Joseph Young cleared to play right away, bolstering Oregon’s already potent backcourt

The debate over which program will boast the nation's top backcourt this season typically has been between the likes of Memphis, Louisville, UConn and Oklahoma State.

It might be time to add Oregon to the list of top candidates.

The already guard-heavy Ducks added another perimeter weapon Friday when the NCAA granted Houston transfer Joseph Young a waiver to play immediately this season rather than having to sit out a full year. The premise for Young's hardship waiver was his father's departure from Houston after being reassigned from the director of basketball operations role he previously held to a community service position.

A father being offered a different job might seem like a modest case for a hardship waiver, but last year's Trey Zeigler waiver provides some precedent. The NCAA allowed Zeigler to play right away at Pittsburgh after Central Michigan fired his father Ernie as head coach. Young's case was murkier since his father technically wasn't fired at Houston, nor was he the head coach, but the NCAA apparently saw the need to protect the shooting guard from the potentially awkward situation he'd have faced had he remained with the Cougars.

Whatever the rationale for Young's waiver, the high-scoring 6-foot-2 junior's presence strengthens the argument Oregon is the biggest threat to Arizona in the Pac-12.

Young, a former top 100 recruit, averaged a team-high 18.0 points per game for Houston last season and shot 42.5 percent from behind the arc. The addition of him and Detroit transfer Jason Calliste gives an Oregon team that shot poorly from the perimeter last season two knock-down 3-point specialists.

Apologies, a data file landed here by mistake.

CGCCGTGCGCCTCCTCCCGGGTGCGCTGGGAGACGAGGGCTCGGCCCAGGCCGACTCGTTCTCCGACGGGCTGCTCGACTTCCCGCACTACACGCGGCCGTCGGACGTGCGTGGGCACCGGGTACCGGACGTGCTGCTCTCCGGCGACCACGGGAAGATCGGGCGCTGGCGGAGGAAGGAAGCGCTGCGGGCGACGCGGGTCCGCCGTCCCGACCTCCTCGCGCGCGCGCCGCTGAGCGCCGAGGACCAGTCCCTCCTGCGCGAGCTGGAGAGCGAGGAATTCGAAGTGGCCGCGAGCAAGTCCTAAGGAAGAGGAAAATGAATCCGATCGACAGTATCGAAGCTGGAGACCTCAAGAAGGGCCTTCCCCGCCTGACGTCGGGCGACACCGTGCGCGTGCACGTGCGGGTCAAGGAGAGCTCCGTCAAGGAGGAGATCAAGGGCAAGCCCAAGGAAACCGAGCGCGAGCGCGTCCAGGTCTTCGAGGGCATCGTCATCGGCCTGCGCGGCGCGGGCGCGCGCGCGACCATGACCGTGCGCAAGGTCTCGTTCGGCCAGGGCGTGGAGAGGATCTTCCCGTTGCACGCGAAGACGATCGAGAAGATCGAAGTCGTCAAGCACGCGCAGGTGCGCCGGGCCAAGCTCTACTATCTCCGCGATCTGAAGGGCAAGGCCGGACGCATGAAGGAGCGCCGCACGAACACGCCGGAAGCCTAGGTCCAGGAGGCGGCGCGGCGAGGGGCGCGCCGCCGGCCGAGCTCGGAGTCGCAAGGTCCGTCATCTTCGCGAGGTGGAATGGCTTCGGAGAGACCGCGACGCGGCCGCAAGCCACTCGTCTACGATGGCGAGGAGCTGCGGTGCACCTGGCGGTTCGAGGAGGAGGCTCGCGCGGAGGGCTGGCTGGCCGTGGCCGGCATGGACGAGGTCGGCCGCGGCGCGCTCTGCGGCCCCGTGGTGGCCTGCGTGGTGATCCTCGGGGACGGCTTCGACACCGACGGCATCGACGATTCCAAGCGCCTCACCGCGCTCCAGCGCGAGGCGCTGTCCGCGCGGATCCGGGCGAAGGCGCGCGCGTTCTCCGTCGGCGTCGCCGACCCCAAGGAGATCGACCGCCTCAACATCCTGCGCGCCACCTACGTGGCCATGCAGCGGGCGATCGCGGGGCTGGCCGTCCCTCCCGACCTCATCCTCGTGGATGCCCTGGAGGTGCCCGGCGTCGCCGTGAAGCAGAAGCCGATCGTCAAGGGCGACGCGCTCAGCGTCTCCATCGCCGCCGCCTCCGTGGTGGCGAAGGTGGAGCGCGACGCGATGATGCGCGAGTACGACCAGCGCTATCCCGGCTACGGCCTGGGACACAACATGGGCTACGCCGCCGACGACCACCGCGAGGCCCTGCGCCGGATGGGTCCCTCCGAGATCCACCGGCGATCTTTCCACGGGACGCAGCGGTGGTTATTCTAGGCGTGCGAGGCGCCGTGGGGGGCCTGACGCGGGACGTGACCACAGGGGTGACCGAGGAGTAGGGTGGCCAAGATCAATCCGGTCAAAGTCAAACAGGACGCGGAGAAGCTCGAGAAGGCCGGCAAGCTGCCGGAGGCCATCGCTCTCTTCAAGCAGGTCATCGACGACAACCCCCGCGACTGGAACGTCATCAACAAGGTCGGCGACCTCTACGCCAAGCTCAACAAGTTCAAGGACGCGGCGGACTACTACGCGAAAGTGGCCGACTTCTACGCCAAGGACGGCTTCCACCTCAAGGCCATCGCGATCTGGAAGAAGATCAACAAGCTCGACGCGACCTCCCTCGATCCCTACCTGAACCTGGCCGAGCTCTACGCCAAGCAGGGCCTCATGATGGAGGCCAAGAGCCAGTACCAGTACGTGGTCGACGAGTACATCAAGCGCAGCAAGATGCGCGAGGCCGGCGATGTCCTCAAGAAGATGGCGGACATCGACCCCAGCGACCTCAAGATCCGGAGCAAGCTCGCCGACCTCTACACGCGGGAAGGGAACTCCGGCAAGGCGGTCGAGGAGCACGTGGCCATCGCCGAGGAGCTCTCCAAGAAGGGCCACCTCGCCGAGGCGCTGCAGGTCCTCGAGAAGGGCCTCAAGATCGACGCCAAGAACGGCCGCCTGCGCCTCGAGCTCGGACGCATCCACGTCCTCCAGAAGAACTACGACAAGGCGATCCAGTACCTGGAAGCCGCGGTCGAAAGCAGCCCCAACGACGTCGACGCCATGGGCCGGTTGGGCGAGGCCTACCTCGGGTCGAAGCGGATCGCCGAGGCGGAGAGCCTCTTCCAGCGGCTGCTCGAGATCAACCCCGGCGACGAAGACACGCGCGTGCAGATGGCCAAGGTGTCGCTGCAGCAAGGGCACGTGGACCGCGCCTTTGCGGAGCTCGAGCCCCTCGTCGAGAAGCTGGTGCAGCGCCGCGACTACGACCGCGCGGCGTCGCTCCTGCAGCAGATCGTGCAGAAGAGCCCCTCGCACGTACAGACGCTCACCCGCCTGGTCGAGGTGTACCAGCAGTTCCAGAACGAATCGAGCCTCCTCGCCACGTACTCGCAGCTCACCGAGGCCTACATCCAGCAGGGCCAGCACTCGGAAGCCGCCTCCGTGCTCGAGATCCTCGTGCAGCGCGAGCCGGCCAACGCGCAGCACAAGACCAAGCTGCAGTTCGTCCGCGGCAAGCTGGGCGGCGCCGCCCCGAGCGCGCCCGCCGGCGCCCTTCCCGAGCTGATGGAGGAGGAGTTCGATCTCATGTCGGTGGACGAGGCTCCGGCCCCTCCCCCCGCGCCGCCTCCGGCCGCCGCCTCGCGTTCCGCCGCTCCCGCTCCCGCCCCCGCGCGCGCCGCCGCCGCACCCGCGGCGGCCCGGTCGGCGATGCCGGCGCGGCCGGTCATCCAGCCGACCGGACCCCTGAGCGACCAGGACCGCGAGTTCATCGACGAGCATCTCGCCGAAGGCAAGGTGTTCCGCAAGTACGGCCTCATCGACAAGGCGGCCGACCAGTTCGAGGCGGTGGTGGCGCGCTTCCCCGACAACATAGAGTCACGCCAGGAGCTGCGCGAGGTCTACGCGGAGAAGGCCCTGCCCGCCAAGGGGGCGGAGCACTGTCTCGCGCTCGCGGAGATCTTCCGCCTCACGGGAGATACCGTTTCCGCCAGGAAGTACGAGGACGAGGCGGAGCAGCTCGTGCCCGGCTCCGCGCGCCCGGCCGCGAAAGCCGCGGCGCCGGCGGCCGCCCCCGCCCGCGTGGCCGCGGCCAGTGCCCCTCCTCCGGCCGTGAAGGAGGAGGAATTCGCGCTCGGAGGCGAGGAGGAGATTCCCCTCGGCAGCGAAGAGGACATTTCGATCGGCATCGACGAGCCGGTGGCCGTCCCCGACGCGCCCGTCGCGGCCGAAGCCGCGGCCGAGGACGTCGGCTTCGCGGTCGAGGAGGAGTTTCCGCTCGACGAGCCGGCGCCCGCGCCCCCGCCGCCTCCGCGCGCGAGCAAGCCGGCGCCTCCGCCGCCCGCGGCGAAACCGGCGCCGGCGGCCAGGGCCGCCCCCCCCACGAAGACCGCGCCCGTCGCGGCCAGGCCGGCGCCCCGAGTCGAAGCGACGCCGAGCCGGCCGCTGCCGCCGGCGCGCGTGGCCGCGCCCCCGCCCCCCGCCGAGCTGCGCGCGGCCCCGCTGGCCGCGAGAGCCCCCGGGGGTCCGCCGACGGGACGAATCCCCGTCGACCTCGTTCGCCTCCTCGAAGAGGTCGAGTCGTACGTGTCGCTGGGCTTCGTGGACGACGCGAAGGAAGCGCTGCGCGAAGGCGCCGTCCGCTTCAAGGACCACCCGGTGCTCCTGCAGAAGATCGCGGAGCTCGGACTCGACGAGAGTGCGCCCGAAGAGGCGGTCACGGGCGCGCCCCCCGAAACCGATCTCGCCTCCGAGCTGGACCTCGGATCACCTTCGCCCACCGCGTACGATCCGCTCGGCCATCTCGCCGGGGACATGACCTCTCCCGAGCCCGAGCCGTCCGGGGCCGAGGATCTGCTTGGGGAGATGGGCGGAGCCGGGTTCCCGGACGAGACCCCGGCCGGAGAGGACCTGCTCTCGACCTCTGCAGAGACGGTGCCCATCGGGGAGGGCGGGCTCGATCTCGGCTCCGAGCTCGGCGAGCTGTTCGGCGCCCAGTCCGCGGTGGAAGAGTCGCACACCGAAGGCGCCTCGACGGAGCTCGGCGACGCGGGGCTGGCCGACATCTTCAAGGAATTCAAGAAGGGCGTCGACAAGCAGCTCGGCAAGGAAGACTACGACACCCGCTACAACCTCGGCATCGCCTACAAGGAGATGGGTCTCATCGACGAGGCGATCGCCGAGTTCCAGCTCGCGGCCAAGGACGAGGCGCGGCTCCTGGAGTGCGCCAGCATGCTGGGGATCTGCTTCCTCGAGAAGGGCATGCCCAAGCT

Now that Young is available, the Ducks have ample weapons to play Dana Altman's preferred three-guard sets. Speedy sophomore Dominic Artis will likely start at point guard with Young and Damyean Dotson on the wings and Calliste and experienced distributor Johnathan Loyd coming off the bench.

The only question marks for Oregon are in the frontcourt, where the absence of Arsalan Kazemi, Carlos Emory and Tony Woods will be felt, especially on the glass.

Transfer Mike Moser has the potential to replace some of the scoring, rebounding and toughness Kazemi provided if he flourishes in Oregon's up-tempo system at power forward the way he did at UNLV two years ago. Returners Ben Carter and Waverly Austin will also be counted on for rebounding, defense and low-post scoring inside.

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Jeff Eisenberg is the editor of The Dagger on Yahoo Sports. Have a tip? Email him at or follow him on Twitter.

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